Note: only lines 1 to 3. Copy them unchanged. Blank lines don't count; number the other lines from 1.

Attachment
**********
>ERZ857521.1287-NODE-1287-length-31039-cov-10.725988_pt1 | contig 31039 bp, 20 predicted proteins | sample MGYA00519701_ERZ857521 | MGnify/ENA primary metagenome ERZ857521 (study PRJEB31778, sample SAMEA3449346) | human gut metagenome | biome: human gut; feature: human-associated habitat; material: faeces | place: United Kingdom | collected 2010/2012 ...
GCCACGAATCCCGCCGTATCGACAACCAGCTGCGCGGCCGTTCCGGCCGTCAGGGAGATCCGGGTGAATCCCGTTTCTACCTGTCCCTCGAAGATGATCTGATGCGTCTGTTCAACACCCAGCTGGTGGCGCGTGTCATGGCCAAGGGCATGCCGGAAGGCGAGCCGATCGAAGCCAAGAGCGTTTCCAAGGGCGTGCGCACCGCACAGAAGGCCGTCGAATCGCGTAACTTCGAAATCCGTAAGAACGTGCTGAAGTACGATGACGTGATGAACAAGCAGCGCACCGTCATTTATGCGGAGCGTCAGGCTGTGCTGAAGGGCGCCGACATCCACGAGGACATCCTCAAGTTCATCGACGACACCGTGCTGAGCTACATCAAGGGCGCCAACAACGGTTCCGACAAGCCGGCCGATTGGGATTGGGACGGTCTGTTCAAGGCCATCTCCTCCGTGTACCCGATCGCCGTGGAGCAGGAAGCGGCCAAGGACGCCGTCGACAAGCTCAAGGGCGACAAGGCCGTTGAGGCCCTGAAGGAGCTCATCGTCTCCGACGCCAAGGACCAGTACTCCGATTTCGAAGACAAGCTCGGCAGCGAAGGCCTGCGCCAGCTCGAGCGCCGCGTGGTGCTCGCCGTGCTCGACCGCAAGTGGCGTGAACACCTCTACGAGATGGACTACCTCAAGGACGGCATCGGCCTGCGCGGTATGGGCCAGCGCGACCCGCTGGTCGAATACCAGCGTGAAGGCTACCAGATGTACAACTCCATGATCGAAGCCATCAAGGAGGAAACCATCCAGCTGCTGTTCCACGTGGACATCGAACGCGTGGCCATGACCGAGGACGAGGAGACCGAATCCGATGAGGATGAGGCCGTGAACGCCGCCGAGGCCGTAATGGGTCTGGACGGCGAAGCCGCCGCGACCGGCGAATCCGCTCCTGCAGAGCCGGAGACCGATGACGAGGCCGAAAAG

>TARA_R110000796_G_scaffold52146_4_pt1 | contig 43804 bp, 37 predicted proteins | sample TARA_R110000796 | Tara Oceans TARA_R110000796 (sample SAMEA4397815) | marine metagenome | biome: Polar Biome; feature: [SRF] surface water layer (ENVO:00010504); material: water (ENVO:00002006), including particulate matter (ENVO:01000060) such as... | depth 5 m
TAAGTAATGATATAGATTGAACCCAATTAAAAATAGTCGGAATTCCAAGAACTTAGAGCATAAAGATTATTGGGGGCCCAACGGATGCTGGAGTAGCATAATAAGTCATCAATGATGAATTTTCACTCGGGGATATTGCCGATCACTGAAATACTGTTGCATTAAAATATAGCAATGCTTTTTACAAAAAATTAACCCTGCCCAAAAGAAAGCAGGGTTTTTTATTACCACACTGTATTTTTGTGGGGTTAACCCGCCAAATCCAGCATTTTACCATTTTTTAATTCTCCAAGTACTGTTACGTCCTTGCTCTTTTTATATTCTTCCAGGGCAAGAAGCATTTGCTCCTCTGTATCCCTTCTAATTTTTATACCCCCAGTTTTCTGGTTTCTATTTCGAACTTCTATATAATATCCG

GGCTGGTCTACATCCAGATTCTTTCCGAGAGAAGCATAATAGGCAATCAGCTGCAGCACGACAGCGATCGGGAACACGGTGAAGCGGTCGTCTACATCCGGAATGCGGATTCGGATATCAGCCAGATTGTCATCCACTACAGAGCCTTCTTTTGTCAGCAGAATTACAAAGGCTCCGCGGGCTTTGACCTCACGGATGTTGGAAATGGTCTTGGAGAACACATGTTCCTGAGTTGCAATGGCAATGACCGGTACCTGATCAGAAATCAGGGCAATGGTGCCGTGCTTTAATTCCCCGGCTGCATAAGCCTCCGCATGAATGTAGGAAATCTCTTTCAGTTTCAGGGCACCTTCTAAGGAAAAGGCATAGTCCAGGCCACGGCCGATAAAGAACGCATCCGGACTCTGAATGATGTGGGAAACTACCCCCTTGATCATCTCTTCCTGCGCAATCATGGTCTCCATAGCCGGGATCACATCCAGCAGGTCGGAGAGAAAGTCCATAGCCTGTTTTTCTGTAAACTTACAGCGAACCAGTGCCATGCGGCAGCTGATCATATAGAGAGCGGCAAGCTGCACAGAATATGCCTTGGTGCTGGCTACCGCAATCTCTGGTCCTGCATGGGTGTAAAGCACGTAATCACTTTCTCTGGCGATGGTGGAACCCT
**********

>ERZ857521.1287-NODE-1287-length-31039-cov-10.725988_pt1 | contig 31039 bp, 20 predicted proteins | sample MGYA00519701_ERZ857521 | MGnify/ENA primary metagenome ERZ857521 (study PRJEB31778, sample SAMEA3449346) | human gut metagenome | biome: human gut; feature: human-associated habitat; material: faeces | place: United Kingdom | collected 2010/2012 ...
GCCACGAATCCCGCCGTATCGACAACCAGCTGCGCGGCCGTTCCGGCCGTCAGGGAGATCCGGGTGAATCCCGTTTCTACCTGTCCCTCGAAGATGATCTGATGCGTCTGTTCAACACCCAGCTGGTGGCGCGTGTCATGGCCAAGGGCATGCCGGAAGGCGAGCCGATCGAAGCCAAGAGCGTTTCCAAGGGCGTGCGCACCGCACAGAAGGCCGTCGAATCGCGTAACTTCGAAATCCGTAAGAACGTGCTGAAGTACGATGACGTGATGAACAAGCAGCGCACCGTCATTTATGCGGAGCGTCAGGCTGTGCTGAAGGGCGCCGACATCCACGAGGACATCCTCAAGTTCATCGACGACACCGTGCTGAGCTACATCAAGGGCGCCAACAACGGTTCCGACAAGCCGGCCGATTGGGATTGGGACGGTCTGTTCAAGGCCATCTCCTCCGTGTACCCGATCGCCGTGGAGCAGGAAGCGGCCAAGGACGCCGTCGACAAGCTCAAGGGCGACAAGGCCGTTGAGGCCCTGAAGGAGCTCATCGTCTCCGACGCCAAGGACCAGTACTCCGATTTCGAAGACAAGCTCGGCAGCGAAGGCCTGCGCCAGCTCGAGCGCCGCGTGGTGCTCGCCGTGCTCGACCGCAAGTGGCGTGAACACCTCTACGAGATGGACTACCTCAAGGACGGCATCGGCCTGCGCGGTATGGGCCAGCGCGACCCGCTGGTCGAATACCAGCGTGAAGGCTACCAGATGTACAACTCCATGATCGAAGCCATCAAGGAGGAAACCATCCAGCTGCTGTTCCACGTGGACATCGAACGCGTGGCCATGACCGAGGACGAGGAGACCGAATCCGATGAGGATGAGGCCGTGAACGCCGCCGAGGCCGTAATGGGTCTGGACGGCGAAGCCGCCGCGACCGGCGAATCCGCTCCTGCAGAGCCGGAGACCGATGACGAGGCCGAAAAG

>TARA_R110000796_G_scaffold52146_4_pt1 | contig 43804 bp, 37 predicted proteins | sample TARA_R110000796 | Tara Oceans TARA_R110000796 (sample SAMEA4397815) | marine metagenome | biome: Polar Biome; feature: [SRF] surface water layer (ENVO:00010504); material: water (ENVO:00002006), including particulate matter (ENVO:01000060) such as... | depth 5 m